The cabinet yesterday endorsed the draft bill for an inheritance tax that seeks to impose a 10% levy on bequests of more than 50 million baht.
The bill will now be forwarded to the National Legislative Assembly for deliberation and will take effect 90 days after publication in the Royal Gazette.
The tax is expected to take effect by next June, said deputy government spokesman Maj Gen Sansern Kaewkamnerd.
He insisted the 10% rate was a just a ceiling, with Deputy Prime Minister Wissanu Krea-ngam hinting during yesterday's cabinet meeting that the Finance Ministry wanted to charge only 5%.
Mr Wissanu said the ministry needed to study an exact rate in greater detail.
Taxable assets include residences, land, vehicles, bonds, equities and deposits at financial institutions. Non-registrable assets such as jewellery, amulets and luxury watches are excluded.
The inheritance tax will be levied on those who receive assets worth more than 50 million baht from a deceased person, while a gift tax, a parallel tax aimed at closing loopholes in the inheritance tax, is imposed when the donor dies within two years of a transfer of assets to a beneficiary.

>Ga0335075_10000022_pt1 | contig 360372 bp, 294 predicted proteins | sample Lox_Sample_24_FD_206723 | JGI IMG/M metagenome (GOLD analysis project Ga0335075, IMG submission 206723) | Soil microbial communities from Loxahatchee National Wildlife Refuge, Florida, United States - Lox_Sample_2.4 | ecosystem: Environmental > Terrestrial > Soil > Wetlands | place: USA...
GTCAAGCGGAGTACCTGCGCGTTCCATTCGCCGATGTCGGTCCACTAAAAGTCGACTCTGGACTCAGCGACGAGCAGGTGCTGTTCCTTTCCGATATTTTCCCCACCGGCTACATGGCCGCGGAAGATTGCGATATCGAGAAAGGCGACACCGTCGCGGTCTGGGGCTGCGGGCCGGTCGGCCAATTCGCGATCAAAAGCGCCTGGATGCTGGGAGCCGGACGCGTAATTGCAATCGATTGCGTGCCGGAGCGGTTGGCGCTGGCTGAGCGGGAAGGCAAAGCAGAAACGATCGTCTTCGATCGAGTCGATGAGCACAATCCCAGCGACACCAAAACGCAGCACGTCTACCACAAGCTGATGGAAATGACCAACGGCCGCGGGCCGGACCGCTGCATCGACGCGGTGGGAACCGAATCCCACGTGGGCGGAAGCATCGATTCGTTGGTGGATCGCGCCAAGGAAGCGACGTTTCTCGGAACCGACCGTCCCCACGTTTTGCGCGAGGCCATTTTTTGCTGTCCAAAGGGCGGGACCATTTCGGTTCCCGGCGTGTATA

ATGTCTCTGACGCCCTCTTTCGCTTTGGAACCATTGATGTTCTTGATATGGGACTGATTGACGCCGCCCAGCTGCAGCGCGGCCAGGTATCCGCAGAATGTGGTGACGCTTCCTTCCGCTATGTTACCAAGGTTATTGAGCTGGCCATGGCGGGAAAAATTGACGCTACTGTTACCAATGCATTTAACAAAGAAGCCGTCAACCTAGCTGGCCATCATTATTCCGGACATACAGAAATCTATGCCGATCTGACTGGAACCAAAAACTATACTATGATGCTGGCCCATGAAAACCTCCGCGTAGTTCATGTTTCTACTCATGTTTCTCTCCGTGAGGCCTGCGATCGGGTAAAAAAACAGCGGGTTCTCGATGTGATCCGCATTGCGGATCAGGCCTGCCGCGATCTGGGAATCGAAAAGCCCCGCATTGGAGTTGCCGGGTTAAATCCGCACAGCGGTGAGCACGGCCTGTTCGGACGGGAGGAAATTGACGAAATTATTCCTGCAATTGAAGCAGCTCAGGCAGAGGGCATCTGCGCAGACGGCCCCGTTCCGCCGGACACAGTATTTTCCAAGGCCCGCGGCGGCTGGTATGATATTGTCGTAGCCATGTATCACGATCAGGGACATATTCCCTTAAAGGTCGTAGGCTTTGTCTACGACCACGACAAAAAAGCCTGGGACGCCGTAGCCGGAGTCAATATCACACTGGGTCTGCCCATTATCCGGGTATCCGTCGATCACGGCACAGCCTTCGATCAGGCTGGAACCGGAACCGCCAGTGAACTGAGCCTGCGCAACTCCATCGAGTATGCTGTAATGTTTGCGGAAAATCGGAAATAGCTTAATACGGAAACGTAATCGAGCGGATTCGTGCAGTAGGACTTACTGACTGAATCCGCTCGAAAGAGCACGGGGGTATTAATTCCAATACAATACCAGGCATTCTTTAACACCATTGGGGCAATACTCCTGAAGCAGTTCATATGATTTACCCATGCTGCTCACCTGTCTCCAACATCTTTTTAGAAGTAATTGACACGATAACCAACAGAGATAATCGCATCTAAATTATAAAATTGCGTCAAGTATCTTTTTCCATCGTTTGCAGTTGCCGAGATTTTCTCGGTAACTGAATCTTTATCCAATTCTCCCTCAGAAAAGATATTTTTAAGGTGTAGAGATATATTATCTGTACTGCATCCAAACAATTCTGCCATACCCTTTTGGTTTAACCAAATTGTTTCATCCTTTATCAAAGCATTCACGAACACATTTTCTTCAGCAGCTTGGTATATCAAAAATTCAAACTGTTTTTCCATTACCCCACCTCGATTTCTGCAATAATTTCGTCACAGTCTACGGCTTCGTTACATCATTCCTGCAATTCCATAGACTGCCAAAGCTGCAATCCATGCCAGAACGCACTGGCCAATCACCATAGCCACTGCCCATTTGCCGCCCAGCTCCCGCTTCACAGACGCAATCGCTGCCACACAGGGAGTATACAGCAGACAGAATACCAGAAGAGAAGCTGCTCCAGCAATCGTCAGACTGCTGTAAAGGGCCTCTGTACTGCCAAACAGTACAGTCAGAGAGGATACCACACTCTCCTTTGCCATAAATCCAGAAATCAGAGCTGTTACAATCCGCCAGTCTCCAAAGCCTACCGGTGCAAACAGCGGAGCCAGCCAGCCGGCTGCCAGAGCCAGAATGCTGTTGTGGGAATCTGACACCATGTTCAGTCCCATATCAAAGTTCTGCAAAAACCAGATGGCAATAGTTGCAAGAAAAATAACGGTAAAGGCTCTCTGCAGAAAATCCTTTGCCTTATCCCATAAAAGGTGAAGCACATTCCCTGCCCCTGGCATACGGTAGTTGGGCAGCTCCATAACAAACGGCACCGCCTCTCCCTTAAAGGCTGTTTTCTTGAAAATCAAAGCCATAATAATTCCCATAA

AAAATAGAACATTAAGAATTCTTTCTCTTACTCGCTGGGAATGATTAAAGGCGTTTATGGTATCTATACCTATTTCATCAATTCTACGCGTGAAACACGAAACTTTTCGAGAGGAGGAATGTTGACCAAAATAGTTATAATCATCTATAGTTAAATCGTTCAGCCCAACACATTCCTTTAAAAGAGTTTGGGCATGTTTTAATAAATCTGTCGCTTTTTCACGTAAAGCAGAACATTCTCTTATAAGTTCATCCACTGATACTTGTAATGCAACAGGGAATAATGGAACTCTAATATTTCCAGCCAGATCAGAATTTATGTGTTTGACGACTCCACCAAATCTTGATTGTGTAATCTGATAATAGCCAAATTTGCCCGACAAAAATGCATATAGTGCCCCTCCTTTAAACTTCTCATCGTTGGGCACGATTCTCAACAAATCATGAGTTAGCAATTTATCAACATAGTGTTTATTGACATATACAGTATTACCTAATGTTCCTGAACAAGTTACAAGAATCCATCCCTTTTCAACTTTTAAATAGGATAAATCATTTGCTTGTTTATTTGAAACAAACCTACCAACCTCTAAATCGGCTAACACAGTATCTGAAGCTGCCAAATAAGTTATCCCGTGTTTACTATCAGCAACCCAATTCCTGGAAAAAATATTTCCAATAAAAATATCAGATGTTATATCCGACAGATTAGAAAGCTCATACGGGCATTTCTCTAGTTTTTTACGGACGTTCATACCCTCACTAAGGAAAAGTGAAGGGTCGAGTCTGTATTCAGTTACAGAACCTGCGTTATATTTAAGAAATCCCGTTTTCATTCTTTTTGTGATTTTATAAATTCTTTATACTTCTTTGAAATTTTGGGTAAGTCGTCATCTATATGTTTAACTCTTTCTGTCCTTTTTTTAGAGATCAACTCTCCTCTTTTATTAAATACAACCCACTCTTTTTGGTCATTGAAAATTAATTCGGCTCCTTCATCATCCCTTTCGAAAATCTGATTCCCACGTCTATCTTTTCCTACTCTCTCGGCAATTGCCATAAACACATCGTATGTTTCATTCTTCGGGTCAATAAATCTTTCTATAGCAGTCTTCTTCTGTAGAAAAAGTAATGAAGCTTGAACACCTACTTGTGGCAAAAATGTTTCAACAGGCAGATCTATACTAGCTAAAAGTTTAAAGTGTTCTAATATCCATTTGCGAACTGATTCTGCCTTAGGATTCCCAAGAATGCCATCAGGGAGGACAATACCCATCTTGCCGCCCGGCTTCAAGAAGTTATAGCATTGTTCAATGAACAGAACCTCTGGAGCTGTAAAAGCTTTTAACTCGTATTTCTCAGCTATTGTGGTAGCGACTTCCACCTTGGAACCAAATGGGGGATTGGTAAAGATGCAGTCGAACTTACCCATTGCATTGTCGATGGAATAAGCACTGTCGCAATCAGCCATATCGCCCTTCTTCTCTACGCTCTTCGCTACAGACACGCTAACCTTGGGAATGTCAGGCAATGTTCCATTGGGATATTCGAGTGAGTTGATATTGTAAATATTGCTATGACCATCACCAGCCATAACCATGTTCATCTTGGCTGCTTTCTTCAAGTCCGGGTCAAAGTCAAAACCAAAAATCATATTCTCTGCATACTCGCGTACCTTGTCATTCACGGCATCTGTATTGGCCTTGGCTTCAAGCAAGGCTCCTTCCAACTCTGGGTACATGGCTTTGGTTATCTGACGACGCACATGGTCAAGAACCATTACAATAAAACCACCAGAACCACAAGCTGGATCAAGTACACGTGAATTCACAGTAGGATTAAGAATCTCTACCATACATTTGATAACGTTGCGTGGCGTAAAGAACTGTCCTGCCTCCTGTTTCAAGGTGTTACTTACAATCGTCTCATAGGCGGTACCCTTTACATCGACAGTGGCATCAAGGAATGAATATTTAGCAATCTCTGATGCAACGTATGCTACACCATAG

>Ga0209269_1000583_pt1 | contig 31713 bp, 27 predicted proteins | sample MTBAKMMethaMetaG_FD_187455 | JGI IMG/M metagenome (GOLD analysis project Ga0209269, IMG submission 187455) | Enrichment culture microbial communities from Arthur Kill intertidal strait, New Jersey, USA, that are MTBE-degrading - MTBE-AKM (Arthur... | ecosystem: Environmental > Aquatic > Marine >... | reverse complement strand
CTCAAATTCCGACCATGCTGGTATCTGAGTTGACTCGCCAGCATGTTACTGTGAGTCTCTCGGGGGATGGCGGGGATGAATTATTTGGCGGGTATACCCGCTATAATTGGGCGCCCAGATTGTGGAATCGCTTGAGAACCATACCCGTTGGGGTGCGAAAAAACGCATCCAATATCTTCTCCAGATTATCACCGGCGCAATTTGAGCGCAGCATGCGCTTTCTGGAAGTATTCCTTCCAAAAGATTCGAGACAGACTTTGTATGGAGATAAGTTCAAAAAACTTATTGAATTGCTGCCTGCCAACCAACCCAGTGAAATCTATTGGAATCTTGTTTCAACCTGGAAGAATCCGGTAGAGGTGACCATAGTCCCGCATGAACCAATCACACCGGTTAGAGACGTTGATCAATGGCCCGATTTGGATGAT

Maj Gen Sansern said the ceiling rate for gift tax was set at 5% on bequests above 10 million baht.
Beneficiaries subject to tax include Thai citizens and non-Thai citizens who have domiciles or headquarters in Thailand for three consecutive years. The tax is also applied to non-Thai citizens whose inherited assets are in Thailand.
All assets donated to religious activities, universities or foundations for charity purposes will be exempt from tax payments. Assets inherited by wives or husbands after their spouse died will also be tax-free under the new regulations.
However, the cabinet did not discuss the land and buildings tax bill yesterday, Maj Gen Sansern said.
The new taxes are among measures the government is pursuing in order to narrow income disparity.
Kasikorn Research Center hailed the cabinet's approval, saying it was the first time in Thailand's history that the government had made a bold and concrete move in carrying out an inheritance bill with a clear enforcement duration.
It said tax rates would be relatively low compared with countries such as the US (18-40%), Britain (40%), Japan (10-55%), South Korea (10-50%) and the Philippines (5-20%).
However, to tackle social disparities the government must reform issues such as educational opportunities, job opportunities and accessibility to financial services.